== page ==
Mt. Tremper man charged with illegal stream digging
By Jay Braman Jr.
A Mount Tremper man is free on $5,000 bail after being arrested for working in the Esopus Creek with a backhoe.
Algernon Reese was arrested last Wednesday after a New York State Department of Environmental Conservation (DEP) Police Officer responded to a complaint that Reese was working in the stream with equipment and a crew of workers. He was charged with the misdemeanors of obstructing governmental administration, disturbing a protected stream and violating a general prohibition against pollution.
This is not the first time Reese has had trouble with environmental officials, police say.
On August 6, DEC Police received a complaint from the Shandaken Town Zoning Office about a backhoe in the Esopus Creek, which is protected by the state, off Plank Road, also known as old Route 28, between Phoenicia and Mount Tremper about a half mile west of the Zen Mountain Monetary. Police charged Reese, an attorney and member of the Shandaken Assessment Review Board, with the misdemeanor of disturbing a protected stream, punishable by up to a year in jail or a $10,000 fine, and released him with an appearance ticket for Shandaken Town Court.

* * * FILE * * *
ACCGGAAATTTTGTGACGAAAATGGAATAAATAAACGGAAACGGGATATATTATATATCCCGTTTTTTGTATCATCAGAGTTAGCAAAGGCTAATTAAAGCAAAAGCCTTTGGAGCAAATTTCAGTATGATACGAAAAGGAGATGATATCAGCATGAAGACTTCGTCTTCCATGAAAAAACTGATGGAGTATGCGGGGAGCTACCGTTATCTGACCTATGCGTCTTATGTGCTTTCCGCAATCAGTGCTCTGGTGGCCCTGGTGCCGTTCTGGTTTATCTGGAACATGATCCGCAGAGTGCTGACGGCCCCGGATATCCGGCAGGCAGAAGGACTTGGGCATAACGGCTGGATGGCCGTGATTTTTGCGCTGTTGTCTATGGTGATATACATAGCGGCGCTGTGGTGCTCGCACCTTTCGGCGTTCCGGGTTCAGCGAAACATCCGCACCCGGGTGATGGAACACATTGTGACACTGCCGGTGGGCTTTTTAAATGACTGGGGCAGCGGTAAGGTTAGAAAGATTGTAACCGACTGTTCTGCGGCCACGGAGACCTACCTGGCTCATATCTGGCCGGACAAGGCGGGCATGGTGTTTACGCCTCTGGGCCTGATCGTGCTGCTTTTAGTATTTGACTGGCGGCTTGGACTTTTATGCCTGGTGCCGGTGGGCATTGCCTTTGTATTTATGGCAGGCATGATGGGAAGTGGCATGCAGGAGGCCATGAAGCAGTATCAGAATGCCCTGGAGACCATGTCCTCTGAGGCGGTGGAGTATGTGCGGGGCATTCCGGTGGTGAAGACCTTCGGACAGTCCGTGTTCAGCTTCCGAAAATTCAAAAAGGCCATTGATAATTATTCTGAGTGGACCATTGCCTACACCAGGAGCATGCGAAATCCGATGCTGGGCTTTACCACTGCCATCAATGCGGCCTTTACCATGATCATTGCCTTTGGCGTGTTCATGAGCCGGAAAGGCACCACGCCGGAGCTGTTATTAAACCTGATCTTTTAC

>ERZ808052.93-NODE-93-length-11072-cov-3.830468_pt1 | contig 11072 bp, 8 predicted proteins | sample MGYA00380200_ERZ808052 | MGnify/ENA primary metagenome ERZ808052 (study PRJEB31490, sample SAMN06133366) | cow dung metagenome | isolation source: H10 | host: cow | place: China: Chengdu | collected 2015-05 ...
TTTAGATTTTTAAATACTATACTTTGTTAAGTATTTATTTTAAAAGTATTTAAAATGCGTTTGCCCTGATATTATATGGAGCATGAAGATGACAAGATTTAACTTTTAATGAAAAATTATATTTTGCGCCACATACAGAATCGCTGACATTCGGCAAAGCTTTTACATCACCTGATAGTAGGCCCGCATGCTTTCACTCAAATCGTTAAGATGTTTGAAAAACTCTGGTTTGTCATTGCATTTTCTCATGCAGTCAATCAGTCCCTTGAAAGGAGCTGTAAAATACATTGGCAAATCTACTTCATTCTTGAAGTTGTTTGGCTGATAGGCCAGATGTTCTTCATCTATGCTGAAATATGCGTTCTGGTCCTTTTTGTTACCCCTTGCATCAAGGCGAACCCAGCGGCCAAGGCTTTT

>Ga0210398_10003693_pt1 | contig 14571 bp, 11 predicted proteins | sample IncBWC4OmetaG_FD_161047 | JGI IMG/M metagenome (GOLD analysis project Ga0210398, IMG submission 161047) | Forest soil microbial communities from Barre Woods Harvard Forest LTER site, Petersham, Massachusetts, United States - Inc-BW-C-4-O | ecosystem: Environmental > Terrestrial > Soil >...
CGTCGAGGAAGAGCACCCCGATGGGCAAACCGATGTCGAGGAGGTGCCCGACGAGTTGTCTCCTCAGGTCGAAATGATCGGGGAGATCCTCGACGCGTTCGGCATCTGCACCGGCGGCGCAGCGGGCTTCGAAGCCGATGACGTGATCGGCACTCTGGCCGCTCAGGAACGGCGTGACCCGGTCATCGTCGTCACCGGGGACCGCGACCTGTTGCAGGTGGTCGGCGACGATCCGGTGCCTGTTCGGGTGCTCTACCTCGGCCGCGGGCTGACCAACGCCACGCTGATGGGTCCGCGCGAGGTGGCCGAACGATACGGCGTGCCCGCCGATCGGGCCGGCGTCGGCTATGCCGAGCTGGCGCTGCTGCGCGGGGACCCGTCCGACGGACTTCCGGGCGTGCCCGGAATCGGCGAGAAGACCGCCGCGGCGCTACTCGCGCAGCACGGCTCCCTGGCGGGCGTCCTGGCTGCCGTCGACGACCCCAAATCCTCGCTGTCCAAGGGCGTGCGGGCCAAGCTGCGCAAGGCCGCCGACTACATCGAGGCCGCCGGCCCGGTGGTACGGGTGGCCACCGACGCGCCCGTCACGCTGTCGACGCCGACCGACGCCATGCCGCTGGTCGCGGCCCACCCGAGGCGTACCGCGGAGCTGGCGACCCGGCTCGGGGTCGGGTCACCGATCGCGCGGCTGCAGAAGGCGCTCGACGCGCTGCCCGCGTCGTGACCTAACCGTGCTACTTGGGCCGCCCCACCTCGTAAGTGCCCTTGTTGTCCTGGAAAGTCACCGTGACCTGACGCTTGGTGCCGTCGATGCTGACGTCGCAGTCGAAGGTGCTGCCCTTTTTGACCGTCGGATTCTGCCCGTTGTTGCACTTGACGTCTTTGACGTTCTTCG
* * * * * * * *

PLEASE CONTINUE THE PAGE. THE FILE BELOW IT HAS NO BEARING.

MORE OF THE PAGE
Police received another complaint last week, and allegedly found Reese again working in the stream. Police said Reese then allegedly obstructed DEC Officer Vernon Fonda's investigation, and was arrested.
Police describe Reese’s work in the stream while charges are pending as a blatant disregard for the law, according to DEC Lt. Deming Lindsley.
Lindsley told reporters that when Fonda attempted to interview the contractors, Reese prevented him, saying he represented them as counsel and would not allow them to speak to the officer.
Reese, who spent months trying to obtain permits to build on the land several years ago, was allegedly trying to control the stream and prevent flooding from reaching the property. His property lies in the Esopus floodplain and was severely damaged in the flood of April 3, 2005.
Since then he has put in concrete barriers, built mounds and dug trenches to keep the Esopus, which forms a moat around his land during high water events, from destroying it again.